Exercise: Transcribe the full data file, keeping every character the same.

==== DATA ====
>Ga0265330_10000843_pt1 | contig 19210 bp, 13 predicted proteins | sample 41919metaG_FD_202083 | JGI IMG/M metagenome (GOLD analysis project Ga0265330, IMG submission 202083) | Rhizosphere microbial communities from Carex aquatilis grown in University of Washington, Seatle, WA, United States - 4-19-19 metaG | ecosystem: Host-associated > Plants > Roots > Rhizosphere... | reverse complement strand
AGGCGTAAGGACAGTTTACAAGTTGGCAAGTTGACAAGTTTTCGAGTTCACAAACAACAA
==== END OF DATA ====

>Ga0265330_10000843_pt1 | contig 19210 bp, 13 predicted proteins | sample 41919metaG_FD_202083 | JGI IMG/M metagenome (GOLD analysis project Ga0265330, IMG submission 202083) | Rhizosphere microbial communities from Carex aquatilis grown in University of Washington, Seatle, WA, United States - 4-19-19 metaG | ecosystem: Host-associated > Plants > Roots > Rhizosphere... | reverse complement strand
AGGCGTAAGGACAGTTTACAAGTTGGCAAGTTGACAAGTTTTCGAGTTCACAAACAACAA